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April 21, 2010

Places To Promote Independent Country Music

By Ida Millsaps, eHow Contributing Writer

Country music has come a long way from back in the days when Loretta Lynn rode around in the back of a car and traveled to stations all over the country asking radio announcers to play her music. Getting your foot in the door at Billboard-monitored stations isn’t exactly easy, but it’s not altogether impossible.

Indie artists like Joey and Rory have found success without the backing of major labels. Independent promotion has worked for former label-backed artists like Gretchen Wilson and Tracy Lawrence, too.

There are numerous ways to promote your music and gain the ground level support you need to capture the attention of people in the industry that can get your music played on major radio stations and television.

Internet Music Hubs

Websites like MySpace, Facebook and ReverbNation are great places to post your original music. From there, you can use the links to post the music online and promote your sound. It’s also a great way to get instant (and sometimes brutally honest) feedback about your sound. Best of all, signing up and posting your music for the world to hear is free.

Promoters and labels will often refer to the number of plays a song has–or the number of fans that have chosen to support a bands’ pages online–when booking shows or promoting music to radio and venues. It’s a valuable and easily accessible tool for any new artist.

Sell, Sell, Sell

When it comes to getting the ear of major labels and radio, sales are most definitely a determining factor in earning respect. It’s hard to deny the validity of an artist and their music if they have already established a marketable sound. Selling your music is also a fantastic way to pay for new equipment, buy merchandise for resale and to generate a little income on your way to market recognition.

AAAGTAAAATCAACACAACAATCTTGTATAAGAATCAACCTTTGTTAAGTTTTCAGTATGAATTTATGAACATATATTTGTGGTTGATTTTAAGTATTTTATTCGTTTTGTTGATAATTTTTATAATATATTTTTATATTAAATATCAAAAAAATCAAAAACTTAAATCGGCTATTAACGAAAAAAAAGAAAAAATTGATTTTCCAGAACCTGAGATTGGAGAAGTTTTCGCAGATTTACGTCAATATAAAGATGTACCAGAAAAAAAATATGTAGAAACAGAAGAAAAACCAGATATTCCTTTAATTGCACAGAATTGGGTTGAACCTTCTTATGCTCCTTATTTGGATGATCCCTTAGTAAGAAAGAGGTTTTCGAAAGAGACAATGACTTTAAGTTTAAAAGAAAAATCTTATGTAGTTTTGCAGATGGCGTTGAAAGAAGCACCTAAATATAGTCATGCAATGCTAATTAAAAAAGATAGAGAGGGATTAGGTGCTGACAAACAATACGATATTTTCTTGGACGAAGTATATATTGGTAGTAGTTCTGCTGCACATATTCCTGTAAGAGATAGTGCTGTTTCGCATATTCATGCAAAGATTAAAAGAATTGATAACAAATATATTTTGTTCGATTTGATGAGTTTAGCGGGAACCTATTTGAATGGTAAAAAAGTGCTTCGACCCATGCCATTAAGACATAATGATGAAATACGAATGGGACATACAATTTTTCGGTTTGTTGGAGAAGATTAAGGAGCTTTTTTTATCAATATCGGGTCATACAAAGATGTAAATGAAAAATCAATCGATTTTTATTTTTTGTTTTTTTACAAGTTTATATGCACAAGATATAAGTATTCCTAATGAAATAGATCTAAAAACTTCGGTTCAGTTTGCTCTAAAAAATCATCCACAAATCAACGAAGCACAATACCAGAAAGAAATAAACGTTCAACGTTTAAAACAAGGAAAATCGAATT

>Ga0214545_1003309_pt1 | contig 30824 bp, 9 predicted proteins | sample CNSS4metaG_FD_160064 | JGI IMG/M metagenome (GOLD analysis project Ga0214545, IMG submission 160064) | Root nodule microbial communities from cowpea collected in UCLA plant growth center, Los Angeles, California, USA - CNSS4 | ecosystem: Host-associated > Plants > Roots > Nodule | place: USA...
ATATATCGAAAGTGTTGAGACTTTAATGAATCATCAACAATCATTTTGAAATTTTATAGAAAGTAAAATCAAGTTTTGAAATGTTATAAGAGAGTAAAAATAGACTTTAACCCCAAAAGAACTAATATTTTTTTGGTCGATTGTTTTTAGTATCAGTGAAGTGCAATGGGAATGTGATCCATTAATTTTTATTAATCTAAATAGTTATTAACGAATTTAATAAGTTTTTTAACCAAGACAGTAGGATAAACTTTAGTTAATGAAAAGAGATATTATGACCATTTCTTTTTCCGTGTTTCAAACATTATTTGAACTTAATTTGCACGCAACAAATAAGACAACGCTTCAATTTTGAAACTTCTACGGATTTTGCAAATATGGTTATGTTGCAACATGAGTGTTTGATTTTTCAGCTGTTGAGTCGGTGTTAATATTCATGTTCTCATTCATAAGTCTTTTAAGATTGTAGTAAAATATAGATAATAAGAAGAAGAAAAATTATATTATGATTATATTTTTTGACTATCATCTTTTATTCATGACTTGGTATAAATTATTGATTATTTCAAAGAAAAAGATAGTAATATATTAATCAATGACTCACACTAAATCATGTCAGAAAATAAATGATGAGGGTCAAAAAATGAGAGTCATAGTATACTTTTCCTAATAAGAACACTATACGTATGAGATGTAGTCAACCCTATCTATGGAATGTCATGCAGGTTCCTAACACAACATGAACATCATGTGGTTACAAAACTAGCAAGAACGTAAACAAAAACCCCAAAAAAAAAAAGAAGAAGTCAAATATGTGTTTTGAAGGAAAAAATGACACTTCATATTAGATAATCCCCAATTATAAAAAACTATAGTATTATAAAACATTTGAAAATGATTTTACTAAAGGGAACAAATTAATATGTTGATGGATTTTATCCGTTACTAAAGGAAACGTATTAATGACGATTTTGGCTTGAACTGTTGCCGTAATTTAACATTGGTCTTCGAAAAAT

CDBaby.com is great place to start moving your music. It’s one of several companies widely recognized as being artist-friendly and handling the complicated tasks of getting music available to the consumer. There is no middle man, just you and the company. It offers a variety of services once your music is ready for the world to hear. CD Baby charges a small fee to get started, and it’s also partnered with major download sites like iTunes, Rhapsody and Amazon, so you can be sure the music is at the fingertips of prospective buyers.

Some artists elect to record their music and use their home computer to burn copies for sale, too. With the growing number of programs available to burn CD’s and create cover art, do-it-yourself projects are everywhere. It isn’t the easiest way to get your music out there, but it works.

Put a Label On It

If you have the money to invest–or have other investors lined up–there are independent labels and virtual labels that will use their industry clout and credentials to help you get airplay on reporting radio stations. Companies like Nine North Records has handled records for a variety of up and coming artists.

Nine North was instrumental in garnering Number One Billboard status for the Tracy Lawrence song “Find Out Who Your Friends Are” in 2009, and it’s known for helping Joey and Rory crack the Country Top 40 with “Cheater Cheater.” Nine North records is owned and operated by Larry Pareigis, the former Vice President of Promotion for the Sony/BMG Nashville Division. The Pareigis organization also offers the services of a starter-level company that grooms new and upcoming artists called Turnpike Music.

From The Ground Up

Without the ominous looming of consultants and shareholders, smaller radio stations often have a bit more freedom to play new music. Don’t be afraid to pick up the phone and call small radio stations. Unlike the larger stations which are owned and operated by corporations, the smaller stations don’t have labels exactly beating down their doors for airplay.

Another bonus of getting airplay on smaller radio stations is that, if your song gets a great response from their listeners, that can bleed over to larger stations. Small stations can generate a groundswell effect and create a buzz for new artists.

Show What You Have

Every live show that you play is an opportunity to win over new fans and admirers. Networking with your fellow musicians is always a great way to make connections and find places to play, but sometimes that just isn’t enough. Finding a promoter or venues that cater to your type of music can be the catalyst in creating one new opportunity right after another.